[sitaram@home ~]$ goto -h Usage: goto dir_pattern fgoto file_pattern Uses the locate database to find a directory (i) matching the dir_pattern OR (ii) containing a file matching the file_pattern The patterns use locate's "-r" option, except that we're only interested in matching the last component of each candidate path. argument matches what part of last path component? ------------ ----------------------------------------- path anywhere /path starts with path$ ends with /path$ exact IMPORTANT: You can restrict the search to one or more directories. Run "goto_range -h" to learn how to use the search range effectively. SHORTCUT: "goto . pattern" or "fgoto . pattern" TEMPORARILY sets the search range to the current directory and then does the goto/fgoto, REGARDLESS of what the current range settings are! You can do this with any directory instead of "." -- I usually do this to ".", "..", "~", "/var" etc., as needed.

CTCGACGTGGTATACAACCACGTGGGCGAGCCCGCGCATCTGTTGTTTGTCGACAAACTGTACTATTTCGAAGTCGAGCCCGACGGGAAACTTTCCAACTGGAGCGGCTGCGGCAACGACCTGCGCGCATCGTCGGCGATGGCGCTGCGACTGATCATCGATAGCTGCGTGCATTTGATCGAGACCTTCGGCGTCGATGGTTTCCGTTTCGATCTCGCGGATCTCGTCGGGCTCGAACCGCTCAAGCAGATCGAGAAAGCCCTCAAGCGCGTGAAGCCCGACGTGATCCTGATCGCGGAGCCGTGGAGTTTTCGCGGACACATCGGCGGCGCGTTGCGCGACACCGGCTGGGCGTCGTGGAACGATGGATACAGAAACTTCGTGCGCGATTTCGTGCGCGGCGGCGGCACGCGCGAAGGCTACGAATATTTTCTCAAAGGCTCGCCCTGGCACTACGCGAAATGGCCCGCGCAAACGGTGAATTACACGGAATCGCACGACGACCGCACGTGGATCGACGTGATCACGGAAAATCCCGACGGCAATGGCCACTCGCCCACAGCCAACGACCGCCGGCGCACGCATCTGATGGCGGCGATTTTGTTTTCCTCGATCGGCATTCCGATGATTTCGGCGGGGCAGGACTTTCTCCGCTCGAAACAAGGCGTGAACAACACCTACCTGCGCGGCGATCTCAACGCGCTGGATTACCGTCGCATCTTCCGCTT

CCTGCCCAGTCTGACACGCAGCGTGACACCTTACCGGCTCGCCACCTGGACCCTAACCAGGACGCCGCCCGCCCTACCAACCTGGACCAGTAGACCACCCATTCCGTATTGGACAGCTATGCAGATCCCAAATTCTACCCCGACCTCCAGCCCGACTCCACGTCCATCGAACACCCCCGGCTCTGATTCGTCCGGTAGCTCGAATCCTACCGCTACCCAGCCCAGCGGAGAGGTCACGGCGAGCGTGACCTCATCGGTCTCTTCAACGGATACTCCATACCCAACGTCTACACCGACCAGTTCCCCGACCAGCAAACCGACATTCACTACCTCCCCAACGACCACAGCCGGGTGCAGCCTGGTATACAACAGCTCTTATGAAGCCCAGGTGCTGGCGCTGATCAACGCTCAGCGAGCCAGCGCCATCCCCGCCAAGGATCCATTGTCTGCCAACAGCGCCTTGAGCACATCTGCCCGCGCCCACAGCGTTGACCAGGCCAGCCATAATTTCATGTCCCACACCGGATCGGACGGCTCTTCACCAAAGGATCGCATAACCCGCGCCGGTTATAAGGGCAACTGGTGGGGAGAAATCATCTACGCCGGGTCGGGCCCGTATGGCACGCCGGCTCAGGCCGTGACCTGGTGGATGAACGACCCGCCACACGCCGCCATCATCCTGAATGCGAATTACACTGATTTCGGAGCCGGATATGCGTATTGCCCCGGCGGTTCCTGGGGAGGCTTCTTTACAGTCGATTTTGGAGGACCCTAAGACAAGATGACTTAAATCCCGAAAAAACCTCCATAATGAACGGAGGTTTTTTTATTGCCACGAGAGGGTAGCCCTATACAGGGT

[sitaram@home ~]$ goto_range -h Usage: goto_range s|a|l|u|e|i Sometimes "goto" returns results from directories you don't care about, and you want to restrict the searches to a set of directories only s = SET the current directory as the search range a = ADD the current directory to the search range l = LIMIT searches to the search range the search range is set to the current directory if it is undefined using the "s" or the "a" option automatically sets this also u = UNlimited; use the entire locate database the search range is not used even if it is defined this is the default behaviour Sometimes you want to say "search everywhere except in these directories" e = EXCLUDE directories; search everywhere EXCEPT in search range i = INCLUDE directories; search only in search range this is the default behaviour
Here's how a few typical interactions might look like: